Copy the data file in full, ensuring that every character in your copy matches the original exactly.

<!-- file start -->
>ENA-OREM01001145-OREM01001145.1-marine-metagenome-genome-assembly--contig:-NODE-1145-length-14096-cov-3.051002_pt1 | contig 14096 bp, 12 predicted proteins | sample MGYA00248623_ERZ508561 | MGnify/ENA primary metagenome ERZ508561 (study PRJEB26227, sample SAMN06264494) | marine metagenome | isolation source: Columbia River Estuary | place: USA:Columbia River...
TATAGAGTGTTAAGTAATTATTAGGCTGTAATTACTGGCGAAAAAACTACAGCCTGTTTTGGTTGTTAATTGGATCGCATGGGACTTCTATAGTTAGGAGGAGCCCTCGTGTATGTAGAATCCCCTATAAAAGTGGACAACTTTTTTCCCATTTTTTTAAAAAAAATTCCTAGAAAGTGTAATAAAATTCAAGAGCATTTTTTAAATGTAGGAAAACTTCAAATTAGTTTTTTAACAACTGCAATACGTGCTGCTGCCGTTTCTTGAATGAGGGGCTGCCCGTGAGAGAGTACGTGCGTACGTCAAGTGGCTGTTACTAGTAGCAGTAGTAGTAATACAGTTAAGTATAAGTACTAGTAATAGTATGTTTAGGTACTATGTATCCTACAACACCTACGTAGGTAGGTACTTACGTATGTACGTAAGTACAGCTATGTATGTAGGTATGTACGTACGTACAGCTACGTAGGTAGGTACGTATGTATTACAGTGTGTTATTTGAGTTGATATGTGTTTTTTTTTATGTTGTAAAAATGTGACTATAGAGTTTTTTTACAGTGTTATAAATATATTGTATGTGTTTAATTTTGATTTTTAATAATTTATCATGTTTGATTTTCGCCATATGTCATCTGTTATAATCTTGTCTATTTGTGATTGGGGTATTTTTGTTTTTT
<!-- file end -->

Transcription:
>ENA-OREM01001145-OREM01001145.1-marine-metagenome-genome-assembly--contig:-NODE-1145-length-14096-cov-3.051002_pt1 | contig 14096 bp, 12 predicted proteins | sample MGYA00248623_ERZ508561 | MGnify/ENA primary metagenome ERZ508561 (study PRJEB26227, sample SAMN06264494) | marine metagenome | isolation source: Columbia River Estuary | place: USA:Columbia River...
TATAGAGTGTTAAGTAATTATTAGGCTGTAATTACTGGCGAAAAAACTACAGCCTGTTTTGGTTGTTAATTGGATCGCATGGGACTTCTATAGTTAGGAGGAGCCCTCGTGTATGTAGAATCCCCTATAAAAGTGGACAACTTTTTTCCCATTTTTTTAAAAAAAATTCCTAGAAAGTGTAATAAAATTCAAGAGCATTTTTTAAATGTAGGAAAACTTCAAATTAGTTTTTTAACAACTGCAATACGTGCTGCTGCCGTTTCTTGAATGAGGGGCTGCCCGTGAGAGAGTACGTGCGTACGTCAAGTGGCTGTTACTAGTAGCAGTAGTAGTAATACAGTTAAGTATAAGTACTAGTAATAGTATGTTTAGGTACTATGTATCCTACAACACCTACGTAGGTAGGTACTTACGTATGTACGTAAGTACAGCTATGTATGTAGGTATGTACGTACGTACAGCTACGTAGGTAGGTACGTATGTATTACAGTGTGTTATTTGAGTTGATATGTGTTTTTTTTTATGTTGTAAAAATGTGACTATAGAGTTTTTTTACAGTGTTATAAATATATTGTATGTGTTTAATTTTGATTTTTAATAATTTATCATGTTTGATTTTCGCCATATGTCATCTGTTATAATCTTGTCTATTTGTGATTGGGGTATTTTTGTTTTTT